Yesterday brought the exciting news that Amazon had launched the Indian Kindle Store.
However, some questions are already being asked about why this offering is so different from the international Kindle Stores launched in the UK, Germany, France, Spain, and Italy.
Clicking the link contained in press release – www.amazon.com/kindlestoreindia – will give you the first clue that something is different here.
While logged in to your Amazon account, you will just see the standard US storefront, with no mention of the Indian Kindle Store.
However, once logged out, you see what Indian customers are faced with.
Essentially, it’s an Indian storefront within the US site. Further perusal shows marked differences from Amazon’s previous international efforts.
- Indian sales are not broken out in KDP. Indian sales will be lumped in with US sales in KDP reports. As such, self-publishers will have no real idea how they are doing in India. A problem compounded by the fact that…
- There are no Indian Best Seller lists. All other international Kindle Stores have native Best Seller lists, but not India. Sales would appear to count toward US ranking (although this hasn’t been confirmed by KDP). What might particularly trouble Indian authors and publishers is that even if they are doing well in India, they won’t benefit from any exposure on Best Seller lists. Conversely, books that are hitting the US charts (with or without sales in India) will get that exposure instead.
- Amazon only pays 35% on Indian sales, regardless of list price. While self-publishers can set a separate price for India without affecting their 70% royalty rate elsewhere, no price will garner them 70% for those Indian sales. This is probably the least appealing aspect to self-publishers. Amazon hasn’t given any justification for this reduced royalty rate, but I would love to hear one.
The positives of this move are obvious. The Indian market has huge potential: a burgeoning middle class which speaks English and enjoys an increasing level of disposable income.
Skeptics might point to high levels of poverty and low levels of internet connectivity, but with a population of 1.2 billion, only a small percentage of the population needs to purchase devices (or read on existing devices like smartphones) before this is an extremely important market.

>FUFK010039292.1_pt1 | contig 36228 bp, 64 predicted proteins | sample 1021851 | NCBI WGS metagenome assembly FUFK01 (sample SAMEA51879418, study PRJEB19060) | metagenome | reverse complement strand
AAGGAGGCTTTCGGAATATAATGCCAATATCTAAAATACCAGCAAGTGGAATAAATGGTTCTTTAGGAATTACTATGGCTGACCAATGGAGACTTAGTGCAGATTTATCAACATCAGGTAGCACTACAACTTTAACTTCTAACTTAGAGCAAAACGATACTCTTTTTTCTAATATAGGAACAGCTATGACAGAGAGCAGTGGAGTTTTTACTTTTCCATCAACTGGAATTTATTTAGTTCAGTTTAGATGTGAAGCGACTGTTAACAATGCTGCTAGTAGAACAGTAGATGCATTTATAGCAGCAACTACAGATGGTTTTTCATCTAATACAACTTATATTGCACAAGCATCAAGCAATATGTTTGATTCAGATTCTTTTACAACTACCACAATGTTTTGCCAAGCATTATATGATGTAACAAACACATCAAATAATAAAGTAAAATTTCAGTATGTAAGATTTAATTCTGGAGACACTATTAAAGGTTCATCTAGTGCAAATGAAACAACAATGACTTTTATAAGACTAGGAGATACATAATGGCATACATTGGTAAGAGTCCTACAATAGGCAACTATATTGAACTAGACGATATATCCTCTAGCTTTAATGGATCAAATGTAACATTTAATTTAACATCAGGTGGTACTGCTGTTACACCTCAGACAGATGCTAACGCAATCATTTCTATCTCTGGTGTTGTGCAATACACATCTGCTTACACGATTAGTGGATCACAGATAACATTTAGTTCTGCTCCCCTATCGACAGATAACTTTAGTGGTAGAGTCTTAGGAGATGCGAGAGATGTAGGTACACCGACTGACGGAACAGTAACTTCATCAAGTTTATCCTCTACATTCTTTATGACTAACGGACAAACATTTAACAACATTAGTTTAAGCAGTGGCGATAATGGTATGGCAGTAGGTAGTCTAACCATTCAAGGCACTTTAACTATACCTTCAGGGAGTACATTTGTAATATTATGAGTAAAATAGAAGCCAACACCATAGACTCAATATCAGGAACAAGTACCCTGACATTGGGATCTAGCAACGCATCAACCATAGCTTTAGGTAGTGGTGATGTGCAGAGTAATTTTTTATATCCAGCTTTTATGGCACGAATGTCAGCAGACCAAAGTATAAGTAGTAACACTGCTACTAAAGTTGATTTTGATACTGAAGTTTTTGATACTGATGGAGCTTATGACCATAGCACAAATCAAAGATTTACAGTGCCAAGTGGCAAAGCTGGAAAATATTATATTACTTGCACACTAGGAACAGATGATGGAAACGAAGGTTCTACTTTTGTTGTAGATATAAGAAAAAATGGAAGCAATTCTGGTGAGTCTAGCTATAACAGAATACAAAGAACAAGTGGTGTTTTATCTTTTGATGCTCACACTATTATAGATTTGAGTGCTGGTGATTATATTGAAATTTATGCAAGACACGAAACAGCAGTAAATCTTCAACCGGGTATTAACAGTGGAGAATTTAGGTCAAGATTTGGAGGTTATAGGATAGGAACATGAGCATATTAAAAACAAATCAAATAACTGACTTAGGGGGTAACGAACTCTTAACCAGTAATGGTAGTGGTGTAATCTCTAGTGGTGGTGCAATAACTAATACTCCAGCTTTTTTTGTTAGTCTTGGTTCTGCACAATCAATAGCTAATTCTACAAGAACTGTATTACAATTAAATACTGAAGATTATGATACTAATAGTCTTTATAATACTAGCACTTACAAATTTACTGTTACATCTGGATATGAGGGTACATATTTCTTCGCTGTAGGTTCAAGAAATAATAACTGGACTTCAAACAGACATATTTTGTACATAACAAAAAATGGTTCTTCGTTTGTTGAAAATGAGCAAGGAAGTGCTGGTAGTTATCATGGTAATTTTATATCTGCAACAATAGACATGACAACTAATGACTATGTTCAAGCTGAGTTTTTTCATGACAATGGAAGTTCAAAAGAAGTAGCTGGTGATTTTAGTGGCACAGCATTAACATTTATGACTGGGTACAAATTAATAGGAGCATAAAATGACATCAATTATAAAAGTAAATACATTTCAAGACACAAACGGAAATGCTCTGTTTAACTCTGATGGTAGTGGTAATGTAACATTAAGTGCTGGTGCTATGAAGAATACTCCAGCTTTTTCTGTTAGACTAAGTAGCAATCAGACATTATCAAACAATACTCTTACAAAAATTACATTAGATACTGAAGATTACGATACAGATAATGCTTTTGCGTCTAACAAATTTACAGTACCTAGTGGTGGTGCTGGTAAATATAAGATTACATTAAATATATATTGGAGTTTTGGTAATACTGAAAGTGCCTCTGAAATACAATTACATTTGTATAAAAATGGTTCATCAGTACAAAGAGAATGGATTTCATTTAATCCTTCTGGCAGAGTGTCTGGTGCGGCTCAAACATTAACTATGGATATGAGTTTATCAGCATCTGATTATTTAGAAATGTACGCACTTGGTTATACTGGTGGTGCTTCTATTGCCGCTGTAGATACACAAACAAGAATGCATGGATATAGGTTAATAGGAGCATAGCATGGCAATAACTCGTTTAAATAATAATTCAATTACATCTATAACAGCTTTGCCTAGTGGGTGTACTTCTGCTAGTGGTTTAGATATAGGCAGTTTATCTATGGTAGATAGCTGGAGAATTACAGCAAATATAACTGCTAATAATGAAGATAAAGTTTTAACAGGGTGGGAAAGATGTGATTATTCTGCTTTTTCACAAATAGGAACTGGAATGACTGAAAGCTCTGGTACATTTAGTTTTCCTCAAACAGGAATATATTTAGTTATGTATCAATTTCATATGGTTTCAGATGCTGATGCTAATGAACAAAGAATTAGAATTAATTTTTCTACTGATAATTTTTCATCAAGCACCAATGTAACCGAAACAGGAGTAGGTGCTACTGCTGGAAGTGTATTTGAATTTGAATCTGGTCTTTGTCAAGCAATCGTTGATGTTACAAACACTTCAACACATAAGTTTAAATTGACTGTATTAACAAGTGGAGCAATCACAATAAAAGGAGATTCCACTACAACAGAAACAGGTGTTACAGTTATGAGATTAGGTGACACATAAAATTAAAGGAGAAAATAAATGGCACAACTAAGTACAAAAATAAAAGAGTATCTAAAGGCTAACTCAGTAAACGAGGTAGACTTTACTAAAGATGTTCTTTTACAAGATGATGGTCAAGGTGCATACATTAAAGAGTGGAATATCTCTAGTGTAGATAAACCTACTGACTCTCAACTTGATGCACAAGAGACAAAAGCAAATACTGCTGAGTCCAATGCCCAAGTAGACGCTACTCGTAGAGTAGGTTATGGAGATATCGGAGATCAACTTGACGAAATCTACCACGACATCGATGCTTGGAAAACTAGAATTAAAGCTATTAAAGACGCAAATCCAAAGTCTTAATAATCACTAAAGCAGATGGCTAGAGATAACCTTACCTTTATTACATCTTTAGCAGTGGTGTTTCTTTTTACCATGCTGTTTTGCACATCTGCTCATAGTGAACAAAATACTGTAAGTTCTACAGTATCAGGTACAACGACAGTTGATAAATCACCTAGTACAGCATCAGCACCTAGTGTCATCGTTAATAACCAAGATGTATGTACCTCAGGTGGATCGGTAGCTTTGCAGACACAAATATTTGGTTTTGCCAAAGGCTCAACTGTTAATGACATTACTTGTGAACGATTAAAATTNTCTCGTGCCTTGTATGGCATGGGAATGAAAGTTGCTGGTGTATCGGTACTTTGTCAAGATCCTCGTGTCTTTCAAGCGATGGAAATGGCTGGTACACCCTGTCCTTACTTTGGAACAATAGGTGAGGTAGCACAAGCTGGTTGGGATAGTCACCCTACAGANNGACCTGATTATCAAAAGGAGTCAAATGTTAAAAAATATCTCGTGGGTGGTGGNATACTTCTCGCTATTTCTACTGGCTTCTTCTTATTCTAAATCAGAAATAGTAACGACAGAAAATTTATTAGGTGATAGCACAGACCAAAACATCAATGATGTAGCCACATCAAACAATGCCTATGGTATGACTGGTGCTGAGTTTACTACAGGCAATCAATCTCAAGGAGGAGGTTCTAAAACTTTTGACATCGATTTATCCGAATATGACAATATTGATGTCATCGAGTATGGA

What we have here, essentially, is a Kindle Store-lite. Why didn’t Amazon follow the pattern of their successful launches in the UK and Europe and give the Indian Kindle Store its own domain and all the features of the other stores? I see two potential theories (but please feel free to advance your own in the comments).
1. It was a rush job
Two of Amazon’s biggest competitors have announced big moves in the international arena recently – Nook (finally) expanding to the UK, and Kobo launching in Japan (although that seems to have been bungled). Perhaps Amazon felt a little pressure to announce something themselves and moved this launch forward before everything was quite ready.
This is the first time Amazon have launched a Kindle Store without first opening a physical store in that country. Their first Indian venture – Junglee.com – is more of a comparison site that connects buyers with third-party sellers and not a true “Amazon India.”
I don’t think Junglee’s performance has been stellar – possibly due to, according to Hindi-speaking friends, “junglee” literally meaning “from the jungle” but having connotations which mean wild/uncultured/illiterate. Amazon’s recent real estate purchases in India suggest that a full-on Amazon India is in the works, and perhaps we will see a proper Kindle Store launch after that.
Both theories could be true, of course, but there is a third potential theory – one that is a little more troubling.
Perhaps this is a new approach Amazon are taking towards relatively less developed markets. I truly hope this isn’t the case and that similar storefronts won’t pop up to serve the rest of Europe, Asia, and South America.
That, of course, would mean sales in whole swathes of the world only garnering 35% royalties, and Amazon only providing very limited data with regard to performance (no Best Seller lists, no broken-out sales reports etc.).
It’s not all negative. Simply launching this store will spur e-reader adoption and e-book sales in India. And, this also means that the international surcharge has been abolished for Indian customers – which will mean cheaper e-books, which will also help the digital revolution gain a foothold.
I truly hope this Indian Kindle Store-lite is a stepping stone to the kind of Kindle Store we have seen in the UK and Europe, but, until then, I won’t be popping the virtual champagne.